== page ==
Twenty-eight trillion metric tons of ice have disappeared from the surface of Earth since 1994, 46% of which was in glaciers and ice sheets on the ground and added to sea level rise. Increased precipitation and ice melt caused by climate change have left Arctic waters less salty, which ultimately will have an impact on circulation currents in the Atlantic Ocean. Unlike the Atlantic and Pacific Oceans, the Arctic Ocean gets warmer with depth. New measurements indicate, however, that warm water is moving closer to the surface, melting sea ice from below. Approximately 60% of Antarctica’s ice shelves could be vulnerable to hydrofracture, in which meltwater flows into crevasses and fissures in the ice and enlarges them, potentially triggering the collapse of the ice shelf. A study in the journal Nature Climate Change indicated that rising sea levels could push inland water tables higher, resulting in damage to infrastructure and increased severity of flooding.
The wildfires that exploded in California and Colorado show clear influences of global warming and evidence of how a warming and drying climate is increasing the size and severity of fires. In addition, the NYT noted that there are four key ingredients to the wildfire in California, including climate change. In contrast, in the Brazilian Amazon, most fires have been human-caused and illegal, with 516 major fires covering 912,863 acres being detected between May 28 and August 25.
Carbon capture pioneer Climeworks is spearheading a new project to permanently remove 4,000 tons of CO2 directly from the air every year and store it deep beneath the ground in Icelandic basalt. On the other hand, research published in Nature Climate Change suggest that technologies that remove CO2 from the air could have huge implications for future food prices.
A new report from Wood Mackenzie predicts that the 2020s will be the “decade of hydrogen.” However, Reuters reports that the EU goal to boost the use of green hydrogen will require the bloc to find billions in investment and persuade member states to give their backing. During second-quarter earnings calls, executives at several large North American utilities and power generators outlined plans to ramp up green hydrogen production and use in the coming years as decarbonization increases. The Guardian focused on the tiny Western Australian town of Kalbarri, which hopes to become a hub of green hydrogen production and export.
Speaking at the annual conference of the Energy Storage Association, Douglas Esamann, executive VP for energy solutions at Duke Energy said that the company could achieve a 50% reduction in CO2 emissions by 2030 by using “technologies that largely exist today.” The U.S. Energy Storage Association has adopted a goal for the deployment of 100 GW of new energy storage by 2030, updating a previously set goal of 35 GW by 2025. Powin Energy is delivering equipment and integration services to Rappahannock Electric Cooperative for what is thought to be the first grid-scale battery storage system to be installed by an electric cooperative group in Virginia.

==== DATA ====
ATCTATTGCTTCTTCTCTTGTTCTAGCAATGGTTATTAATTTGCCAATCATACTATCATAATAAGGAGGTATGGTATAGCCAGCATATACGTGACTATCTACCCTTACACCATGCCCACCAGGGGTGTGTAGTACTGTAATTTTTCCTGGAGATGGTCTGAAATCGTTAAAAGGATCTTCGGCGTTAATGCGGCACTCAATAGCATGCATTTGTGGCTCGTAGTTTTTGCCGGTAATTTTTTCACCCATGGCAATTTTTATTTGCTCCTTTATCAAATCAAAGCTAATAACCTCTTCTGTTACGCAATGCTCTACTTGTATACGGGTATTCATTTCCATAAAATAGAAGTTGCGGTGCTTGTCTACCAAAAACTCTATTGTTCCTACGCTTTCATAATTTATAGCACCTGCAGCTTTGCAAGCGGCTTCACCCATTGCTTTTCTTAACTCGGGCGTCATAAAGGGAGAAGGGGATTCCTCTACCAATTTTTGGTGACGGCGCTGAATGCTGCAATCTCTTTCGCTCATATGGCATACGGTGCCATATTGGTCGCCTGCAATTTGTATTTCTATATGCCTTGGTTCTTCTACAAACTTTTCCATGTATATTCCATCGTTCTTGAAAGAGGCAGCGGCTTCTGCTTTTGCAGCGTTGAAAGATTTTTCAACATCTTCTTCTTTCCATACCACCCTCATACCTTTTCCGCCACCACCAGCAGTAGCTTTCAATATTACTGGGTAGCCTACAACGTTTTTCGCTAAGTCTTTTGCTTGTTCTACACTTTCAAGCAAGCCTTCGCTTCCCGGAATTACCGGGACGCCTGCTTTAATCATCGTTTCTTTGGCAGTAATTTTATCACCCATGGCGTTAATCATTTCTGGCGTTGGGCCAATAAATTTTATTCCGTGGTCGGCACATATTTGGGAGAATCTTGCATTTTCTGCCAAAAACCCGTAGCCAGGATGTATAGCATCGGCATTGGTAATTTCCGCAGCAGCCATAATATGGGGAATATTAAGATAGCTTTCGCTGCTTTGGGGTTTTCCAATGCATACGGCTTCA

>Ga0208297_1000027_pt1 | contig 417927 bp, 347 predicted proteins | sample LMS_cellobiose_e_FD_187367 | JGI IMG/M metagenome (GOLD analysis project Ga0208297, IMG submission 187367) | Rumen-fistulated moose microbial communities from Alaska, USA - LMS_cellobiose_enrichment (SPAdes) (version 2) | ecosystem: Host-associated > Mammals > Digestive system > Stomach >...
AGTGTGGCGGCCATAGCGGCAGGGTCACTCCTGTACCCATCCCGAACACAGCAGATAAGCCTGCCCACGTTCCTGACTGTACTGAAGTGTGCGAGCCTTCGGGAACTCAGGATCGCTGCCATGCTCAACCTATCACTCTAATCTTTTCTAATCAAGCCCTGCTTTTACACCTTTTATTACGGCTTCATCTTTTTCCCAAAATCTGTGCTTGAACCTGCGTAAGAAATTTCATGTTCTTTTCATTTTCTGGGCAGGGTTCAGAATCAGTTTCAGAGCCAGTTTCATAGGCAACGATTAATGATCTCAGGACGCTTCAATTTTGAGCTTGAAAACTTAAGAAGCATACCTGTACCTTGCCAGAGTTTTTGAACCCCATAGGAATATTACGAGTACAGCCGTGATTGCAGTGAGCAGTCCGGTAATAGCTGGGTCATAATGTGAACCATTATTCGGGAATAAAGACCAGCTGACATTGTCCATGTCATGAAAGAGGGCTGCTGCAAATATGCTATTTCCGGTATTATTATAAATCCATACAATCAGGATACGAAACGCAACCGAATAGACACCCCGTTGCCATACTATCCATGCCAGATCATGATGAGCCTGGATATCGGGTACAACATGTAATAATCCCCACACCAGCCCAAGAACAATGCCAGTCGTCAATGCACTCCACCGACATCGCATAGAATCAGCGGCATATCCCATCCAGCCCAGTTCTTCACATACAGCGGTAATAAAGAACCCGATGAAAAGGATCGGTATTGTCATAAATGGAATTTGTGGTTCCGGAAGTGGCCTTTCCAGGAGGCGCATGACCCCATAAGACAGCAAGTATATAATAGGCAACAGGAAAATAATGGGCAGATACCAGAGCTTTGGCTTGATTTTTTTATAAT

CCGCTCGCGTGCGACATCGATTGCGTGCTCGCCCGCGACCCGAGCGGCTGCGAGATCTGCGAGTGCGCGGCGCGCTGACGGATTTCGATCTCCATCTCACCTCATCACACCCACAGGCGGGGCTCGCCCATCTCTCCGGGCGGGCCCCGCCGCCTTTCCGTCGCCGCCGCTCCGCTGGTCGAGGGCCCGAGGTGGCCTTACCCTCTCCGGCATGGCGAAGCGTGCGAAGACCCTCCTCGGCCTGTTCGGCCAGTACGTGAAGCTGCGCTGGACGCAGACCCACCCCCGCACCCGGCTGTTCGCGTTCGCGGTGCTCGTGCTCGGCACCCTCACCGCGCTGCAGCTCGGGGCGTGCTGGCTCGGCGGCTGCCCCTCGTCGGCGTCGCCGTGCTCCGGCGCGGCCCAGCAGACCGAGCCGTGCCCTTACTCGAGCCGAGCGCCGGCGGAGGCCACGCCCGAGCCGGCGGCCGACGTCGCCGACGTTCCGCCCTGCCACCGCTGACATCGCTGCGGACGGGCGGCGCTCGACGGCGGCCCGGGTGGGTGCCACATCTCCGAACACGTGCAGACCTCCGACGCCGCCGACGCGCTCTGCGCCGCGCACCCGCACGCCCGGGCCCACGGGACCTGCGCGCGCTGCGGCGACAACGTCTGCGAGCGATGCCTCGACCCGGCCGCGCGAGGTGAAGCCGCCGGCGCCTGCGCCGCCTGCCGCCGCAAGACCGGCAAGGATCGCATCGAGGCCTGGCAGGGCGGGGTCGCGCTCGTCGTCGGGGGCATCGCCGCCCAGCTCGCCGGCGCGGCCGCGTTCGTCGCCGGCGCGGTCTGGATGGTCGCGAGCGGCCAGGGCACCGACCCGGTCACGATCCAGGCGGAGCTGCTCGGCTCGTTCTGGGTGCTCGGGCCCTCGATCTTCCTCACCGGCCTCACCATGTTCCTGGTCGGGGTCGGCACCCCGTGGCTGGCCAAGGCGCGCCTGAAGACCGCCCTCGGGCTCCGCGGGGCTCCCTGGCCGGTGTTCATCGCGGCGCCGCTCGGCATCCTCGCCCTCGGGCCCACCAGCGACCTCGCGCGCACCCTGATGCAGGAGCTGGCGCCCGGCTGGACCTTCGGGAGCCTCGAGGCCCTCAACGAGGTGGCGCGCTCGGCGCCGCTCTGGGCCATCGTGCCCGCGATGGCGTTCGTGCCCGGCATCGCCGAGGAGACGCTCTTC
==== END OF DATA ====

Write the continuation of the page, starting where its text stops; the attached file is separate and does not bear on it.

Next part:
The Southeast U.S. lacks an integrated market for transmitting electricity across utility and state boundaries. A new study from Energy Innovation said changing that could save the region’s utilities and customers billions of dollars over the next two decades. New York and New Jersey are allowing offshore wind developers to plan their own interconnections with land, but industry advocates say there is a need for a more coordinated and cost-effective approach.
A nuclear energy venture founded by Bill Gates said it hopes to build small advanced nuclear power stations that can store electricity to supplement grids increasingly supplied by intermittent sources like solar and wind power. Cost concerns over participation by Logan, UT, in a next-generation nuclear power plant planned at Idaho National Laboratory led the city to withdraw from the project.
There is a large demand for electric delivery vehicles, but, so far, little supply. Amazon says it’s buying 1,800 electric delivery vans from Mercedes-Benz. Ford is building a new facility next to its truck plant in Dearborn, MI, for the production of electric F-150 pickup trucks. Working with a collaborator, RMI has prepared a report examining where new large electric trucks should be deployed. According to a study commissioned by oil company Castrol, to achieve global mass adoption, the average electric car will need to offer 31-minute charging, 291 miles of range, and a base price of $36,000. California approved a $437 million effort to build 40,000 electric vehicle chargers, the nation’s largest ever utility program to expand charging infrastructure.
Climate activist Greta Thunberg is back in school after a gap year. In a story adapted from his new book, Perilous Bounty, farmer-turned-journalist Tom Philpott describes the Great Flood of 1861-62 that devastated the Central Valley of California and examines the likelihood of it happening again. According to a study conducted at a wind farm on the Norwegian archipelago of Smøla, changing the color of a single blade on a turbine from white to black resulted in a 70% drop in the number of bird deaths.
Billie Eilish’s ‘my future’ isn’t ironic, and that’s the point.
These news items have been compiled by Les Grady, member and former chair of the CAAV steering committee. He is a licensed professional engineer (retired) who taught environmental engineering at Purdue and Clemson Universities and engaged in private practice with CH2M Hill, the world’s largest environmental engineering consulting firm. Since his retirement in 2003 he has devoted much of his time to the study of climate science and the question of global warming and makes himself available to speak to groups about this subject. More here.